After Silver And Gold I thought it was going to be another golden decade for Young in the 00s. But then in 2002 he drops Are You Passionate?, a soul record. Literally a romantic, soul record. We were back to the 80s and the genre exercises again. To really immerse himself in this genre he even hired soul giants Booker T. and the MGs (Booker T. Jones/keyboards, legend Donald “Duck” Dunn/bass, Steve Potts/drums) as his backing band. Sadly guitarist Steve Cropper wasn’t employed… that might have at least brought some interesting guitar dueling to the party. I was baffled. The album also included his 9/11 tribute song “Let’s Roll” which was a little over the top. I heard the record but didn’t pay any attention. I did know that Crazy Horse played on one song, “Goin’ Home,” that I liked. I had sort of forgotten all about that record, much like Everybody’s Rockin’.
About ten years ago I’d heard rumors of yet another “lost” Neil Young & Crazy Horse album, recorded in between Silver And Gold and Are You Passionate? in 2001 named Toast. The name of the studio they’d recorded it in was named Toast Studios. It was in a then depressed part of San Francisco and the condition of the studio matched the surrounding neighborhood. I guess there were rats and roaches everywhere. Young had said of this album, Toast, “it was too sad to release.” Well, everybody loves sad Neil, so the cache this thing gained over the years it was locked in the vault was pretty intense. It was with great anticipation that we all waited for Toast to see the light of day.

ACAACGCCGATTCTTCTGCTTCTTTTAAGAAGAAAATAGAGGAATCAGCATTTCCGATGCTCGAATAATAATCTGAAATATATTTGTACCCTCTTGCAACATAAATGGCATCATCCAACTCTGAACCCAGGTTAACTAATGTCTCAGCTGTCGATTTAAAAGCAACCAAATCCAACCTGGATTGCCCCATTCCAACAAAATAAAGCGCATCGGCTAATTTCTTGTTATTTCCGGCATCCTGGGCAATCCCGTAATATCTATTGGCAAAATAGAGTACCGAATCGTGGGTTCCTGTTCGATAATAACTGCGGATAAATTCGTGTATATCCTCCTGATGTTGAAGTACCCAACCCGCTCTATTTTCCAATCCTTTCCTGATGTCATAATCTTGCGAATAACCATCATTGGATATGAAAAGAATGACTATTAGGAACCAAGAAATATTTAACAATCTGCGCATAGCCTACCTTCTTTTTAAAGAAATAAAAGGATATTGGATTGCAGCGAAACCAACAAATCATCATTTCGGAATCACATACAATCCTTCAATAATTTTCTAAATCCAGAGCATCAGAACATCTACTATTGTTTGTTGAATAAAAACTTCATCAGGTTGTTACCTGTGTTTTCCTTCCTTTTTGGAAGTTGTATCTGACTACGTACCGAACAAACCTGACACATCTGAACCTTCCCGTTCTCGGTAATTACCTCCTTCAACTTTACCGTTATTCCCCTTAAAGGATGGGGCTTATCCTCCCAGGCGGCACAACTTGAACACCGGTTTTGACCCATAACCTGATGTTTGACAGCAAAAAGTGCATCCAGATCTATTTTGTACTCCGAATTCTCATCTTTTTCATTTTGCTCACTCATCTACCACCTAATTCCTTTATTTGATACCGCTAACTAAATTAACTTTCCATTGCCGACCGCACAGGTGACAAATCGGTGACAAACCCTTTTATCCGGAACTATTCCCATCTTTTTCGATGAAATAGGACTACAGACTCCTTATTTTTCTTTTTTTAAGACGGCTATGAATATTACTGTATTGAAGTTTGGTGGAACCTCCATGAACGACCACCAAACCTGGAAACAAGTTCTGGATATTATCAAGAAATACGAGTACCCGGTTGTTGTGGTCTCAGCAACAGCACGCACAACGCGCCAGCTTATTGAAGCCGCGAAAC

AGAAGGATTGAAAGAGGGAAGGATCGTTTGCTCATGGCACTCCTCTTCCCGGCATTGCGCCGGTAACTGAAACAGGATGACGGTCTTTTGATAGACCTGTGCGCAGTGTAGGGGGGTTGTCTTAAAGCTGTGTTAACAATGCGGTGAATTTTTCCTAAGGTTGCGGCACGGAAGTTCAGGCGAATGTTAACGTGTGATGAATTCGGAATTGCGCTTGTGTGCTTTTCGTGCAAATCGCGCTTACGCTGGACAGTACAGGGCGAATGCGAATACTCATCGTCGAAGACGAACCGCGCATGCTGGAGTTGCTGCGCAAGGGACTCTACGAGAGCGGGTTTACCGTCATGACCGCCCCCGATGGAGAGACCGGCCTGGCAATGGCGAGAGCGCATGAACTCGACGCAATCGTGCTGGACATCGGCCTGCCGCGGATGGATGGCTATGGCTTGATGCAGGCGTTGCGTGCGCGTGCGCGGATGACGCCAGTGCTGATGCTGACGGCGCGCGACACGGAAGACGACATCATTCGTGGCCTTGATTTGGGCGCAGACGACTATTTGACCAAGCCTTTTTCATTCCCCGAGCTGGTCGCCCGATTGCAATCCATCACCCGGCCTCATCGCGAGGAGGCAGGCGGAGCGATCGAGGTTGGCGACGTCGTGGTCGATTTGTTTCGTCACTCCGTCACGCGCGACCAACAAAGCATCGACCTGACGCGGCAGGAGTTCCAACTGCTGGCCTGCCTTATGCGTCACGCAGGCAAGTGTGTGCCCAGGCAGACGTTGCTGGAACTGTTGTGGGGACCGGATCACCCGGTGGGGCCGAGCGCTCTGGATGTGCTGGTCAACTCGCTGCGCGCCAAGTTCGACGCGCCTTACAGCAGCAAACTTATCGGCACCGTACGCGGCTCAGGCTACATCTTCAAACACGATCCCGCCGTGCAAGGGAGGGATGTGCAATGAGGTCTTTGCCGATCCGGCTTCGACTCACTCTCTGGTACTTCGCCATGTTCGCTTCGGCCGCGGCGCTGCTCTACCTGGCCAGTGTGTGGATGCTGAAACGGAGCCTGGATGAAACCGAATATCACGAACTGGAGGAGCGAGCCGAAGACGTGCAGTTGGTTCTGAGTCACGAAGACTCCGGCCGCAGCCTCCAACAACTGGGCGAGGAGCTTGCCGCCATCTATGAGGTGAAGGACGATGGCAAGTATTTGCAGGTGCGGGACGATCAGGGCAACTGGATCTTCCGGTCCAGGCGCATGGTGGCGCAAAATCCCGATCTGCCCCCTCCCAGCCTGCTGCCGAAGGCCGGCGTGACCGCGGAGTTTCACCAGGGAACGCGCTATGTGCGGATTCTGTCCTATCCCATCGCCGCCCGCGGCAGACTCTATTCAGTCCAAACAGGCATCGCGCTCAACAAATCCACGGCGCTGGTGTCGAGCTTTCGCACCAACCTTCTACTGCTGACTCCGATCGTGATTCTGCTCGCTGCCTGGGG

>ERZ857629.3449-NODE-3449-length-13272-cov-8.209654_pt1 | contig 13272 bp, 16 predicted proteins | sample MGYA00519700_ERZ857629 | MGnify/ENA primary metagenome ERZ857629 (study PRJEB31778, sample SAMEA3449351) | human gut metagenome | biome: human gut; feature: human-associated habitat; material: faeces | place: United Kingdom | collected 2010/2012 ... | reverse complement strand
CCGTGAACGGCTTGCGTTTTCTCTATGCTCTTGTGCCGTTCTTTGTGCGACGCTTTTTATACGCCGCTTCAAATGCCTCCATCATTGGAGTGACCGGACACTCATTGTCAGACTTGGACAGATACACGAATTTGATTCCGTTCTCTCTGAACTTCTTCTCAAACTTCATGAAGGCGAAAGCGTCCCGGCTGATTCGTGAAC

What I didn’t realize and never discovered on the interweb was that before hiring the legendary soul band Booker T and the MGs, Neil tried out some of the Are You Passionate? material with Crazy Horse. Over half the tracks on Toast ended up in some form, occasionally with a different title, on AYP? When I discovered that this was the seed of that failed genre exercise I hesitated on purchasing Toast. It was hard to imagine the hard rocking bashers in Crazy Horse handling the soulful, heartbroken material better than the MGs. Boy I was wrong (per usual, ask my wife). One of the delights of this newly uncovered gem is listening to how nimble Crazy Horse are handling this material. The songs are inherently soulful and yet Crazy Horse plays it with such dexterity, I have to say Neil didn’t gain anything hiring another band.
The muse for all of this music was Young’s deteriorating relationship with his wife Pegi, who with his daughter Astrid sing back up vocals on some of these songs. Young usually shows up in the studio with complete songs but for these sessions he spent a lot of time sitting on the floor of the studio scribbling lyrics on a note pad while the band stood out back smoking and probably doing everything they could to avoid the vermin around the studio. The immediacy of Young’s writing on the fly comes through on the album.